In the United States, an estimated 2% of the population is afflicted with chronic wounds. Due to aging and the presence of multiple comorbidities, the wound healing process does not undergo the four phases of healing promptly which results in a chronic wound. Chronic wounds represent a significant burden to the healthcare systems across the globe. The cost to Medicare for treatment of acute and chronic wounds ranged from $28.1 billion to $96.8 billion in 2014. In the UK, the treatment of chronic wounds represents an annual 5.5% cost to the NHS. Given the high prevalence and burden of chronic wounds, wound care specialists and podiatrists need to be able to recognize and identify the major types of chronic wounds.
Assessment Of Chronic Wounds
A thorough history and physical examination can help podiatrists and wound care specialists come up with an accurate diagnosis. Chronic wounds are generally classified based on etiology. The most common types of chronic wounds include venous ulcers, ischemic ulcers, diabetic ulcers, and pressure ulcers. Even though chronic wounds may differ based on etiology, they all share common features of increased levels of inflammatory cytokines, the presence of biofilms, and the presence of infections. Some of the points to be kept in mind for assessment of chronic wounds include:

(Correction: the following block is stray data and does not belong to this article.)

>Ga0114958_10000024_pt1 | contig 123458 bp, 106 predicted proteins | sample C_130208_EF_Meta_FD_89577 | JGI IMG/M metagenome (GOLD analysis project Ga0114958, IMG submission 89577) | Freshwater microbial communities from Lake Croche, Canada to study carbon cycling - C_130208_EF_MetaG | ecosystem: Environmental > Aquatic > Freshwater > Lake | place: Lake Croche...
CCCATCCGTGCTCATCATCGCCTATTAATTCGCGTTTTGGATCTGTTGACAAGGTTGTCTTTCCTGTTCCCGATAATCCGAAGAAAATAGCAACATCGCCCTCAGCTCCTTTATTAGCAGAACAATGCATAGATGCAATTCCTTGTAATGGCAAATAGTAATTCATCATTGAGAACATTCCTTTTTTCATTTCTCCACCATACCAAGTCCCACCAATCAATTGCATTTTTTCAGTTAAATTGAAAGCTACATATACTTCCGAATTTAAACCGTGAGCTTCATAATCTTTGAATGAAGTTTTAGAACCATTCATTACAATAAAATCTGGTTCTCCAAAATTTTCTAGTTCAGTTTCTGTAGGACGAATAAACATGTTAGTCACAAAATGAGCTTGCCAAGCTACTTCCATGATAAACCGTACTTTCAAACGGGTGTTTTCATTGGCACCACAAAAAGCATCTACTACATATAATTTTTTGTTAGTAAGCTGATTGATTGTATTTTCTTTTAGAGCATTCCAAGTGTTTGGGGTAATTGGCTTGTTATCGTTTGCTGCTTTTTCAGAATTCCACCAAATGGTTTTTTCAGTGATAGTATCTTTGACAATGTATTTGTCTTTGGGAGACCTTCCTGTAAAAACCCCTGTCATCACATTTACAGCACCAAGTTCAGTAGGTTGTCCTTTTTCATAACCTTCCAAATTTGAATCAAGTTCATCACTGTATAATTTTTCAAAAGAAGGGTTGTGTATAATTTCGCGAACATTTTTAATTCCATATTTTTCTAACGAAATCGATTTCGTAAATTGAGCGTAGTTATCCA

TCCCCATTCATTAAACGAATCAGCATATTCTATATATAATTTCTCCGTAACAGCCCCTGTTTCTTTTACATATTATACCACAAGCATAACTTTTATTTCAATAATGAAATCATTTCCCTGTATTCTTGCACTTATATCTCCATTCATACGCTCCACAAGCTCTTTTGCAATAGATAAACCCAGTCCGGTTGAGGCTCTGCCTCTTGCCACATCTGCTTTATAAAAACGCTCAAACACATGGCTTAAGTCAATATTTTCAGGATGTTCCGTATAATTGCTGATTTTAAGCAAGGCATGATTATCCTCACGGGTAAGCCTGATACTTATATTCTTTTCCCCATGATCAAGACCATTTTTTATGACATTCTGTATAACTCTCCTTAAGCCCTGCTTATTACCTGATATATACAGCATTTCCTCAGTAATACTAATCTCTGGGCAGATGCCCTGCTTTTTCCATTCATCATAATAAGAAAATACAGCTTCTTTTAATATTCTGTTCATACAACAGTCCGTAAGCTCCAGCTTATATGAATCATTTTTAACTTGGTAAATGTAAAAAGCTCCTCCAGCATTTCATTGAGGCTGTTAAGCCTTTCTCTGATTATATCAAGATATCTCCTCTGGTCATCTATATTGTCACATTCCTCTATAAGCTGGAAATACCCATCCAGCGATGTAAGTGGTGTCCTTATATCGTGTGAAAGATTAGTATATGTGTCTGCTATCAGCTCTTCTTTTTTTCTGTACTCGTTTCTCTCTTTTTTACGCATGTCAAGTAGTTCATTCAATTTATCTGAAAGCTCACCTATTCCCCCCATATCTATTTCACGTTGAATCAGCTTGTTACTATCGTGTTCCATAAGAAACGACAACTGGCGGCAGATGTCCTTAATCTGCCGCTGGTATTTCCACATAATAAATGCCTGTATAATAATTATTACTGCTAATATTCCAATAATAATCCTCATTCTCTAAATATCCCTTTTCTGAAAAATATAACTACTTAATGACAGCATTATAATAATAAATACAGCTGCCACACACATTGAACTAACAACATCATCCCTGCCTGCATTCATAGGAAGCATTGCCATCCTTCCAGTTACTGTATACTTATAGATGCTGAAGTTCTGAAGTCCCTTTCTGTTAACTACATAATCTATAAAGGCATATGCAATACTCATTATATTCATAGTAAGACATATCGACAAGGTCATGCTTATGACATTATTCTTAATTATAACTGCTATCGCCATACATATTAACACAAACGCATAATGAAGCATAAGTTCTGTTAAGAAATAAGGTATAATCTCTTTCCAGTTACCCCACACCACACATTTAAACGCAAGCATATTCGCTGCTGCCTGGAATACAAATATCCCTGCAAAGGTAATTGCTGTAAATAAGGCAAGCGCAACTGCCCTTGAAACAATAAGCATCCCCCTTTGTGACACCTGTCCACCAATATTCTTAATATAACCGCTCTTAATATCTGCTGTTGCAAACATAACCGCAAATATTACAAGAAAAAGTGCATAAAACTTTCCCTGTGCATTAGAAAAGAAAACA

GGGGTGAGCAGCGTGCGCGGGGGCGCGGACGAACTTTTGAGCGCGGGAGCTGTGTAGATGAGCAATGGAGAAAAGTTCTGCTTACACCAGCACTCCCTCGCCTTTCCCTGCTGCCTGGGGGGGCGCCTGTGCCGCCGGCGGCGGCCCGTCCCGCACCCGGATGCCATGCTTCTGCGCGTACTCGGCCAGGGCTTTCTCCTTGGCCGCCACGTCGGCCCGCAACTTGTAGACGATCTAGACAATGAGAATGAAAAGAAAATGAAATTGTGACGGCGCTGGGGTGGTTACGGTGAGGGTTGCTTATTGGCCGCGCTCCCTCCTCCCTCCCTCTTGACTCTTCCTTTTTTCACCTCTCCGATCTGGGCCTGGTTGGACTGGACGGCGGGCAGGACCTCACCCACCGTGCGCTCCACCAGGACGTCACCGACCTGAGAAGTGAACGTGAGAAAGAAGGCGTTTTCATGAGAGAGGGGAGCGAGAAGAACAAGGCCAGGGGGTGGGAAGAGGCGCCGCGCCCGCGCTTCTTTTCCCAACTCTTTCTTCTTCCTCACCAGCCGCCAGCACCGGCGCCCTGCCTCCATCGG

- History: A thorough medical history is crucial in working out the diagnosis and further wound management. For instance, patients with diabetes mellitus are more likely to present with diabetic ulcers. Smoking is a risk factor for peripheral vascular disease and can lead to the development of ischemic ulcers. Special attention should be given to the onset, history of trauma, or presence of similar wounds in the past.
- Location: The location of chronic wounds can aid in diagnosis as certain types of chronic wounds are associated with particular locations. For instance, ischemic ulcers are more likely to occur in the distal extremities.
- Review of systems: The presence of an underlying medical condition like diabetes or chronic venous insufficiency can help clinicians to arrive at an accurate diagnosis.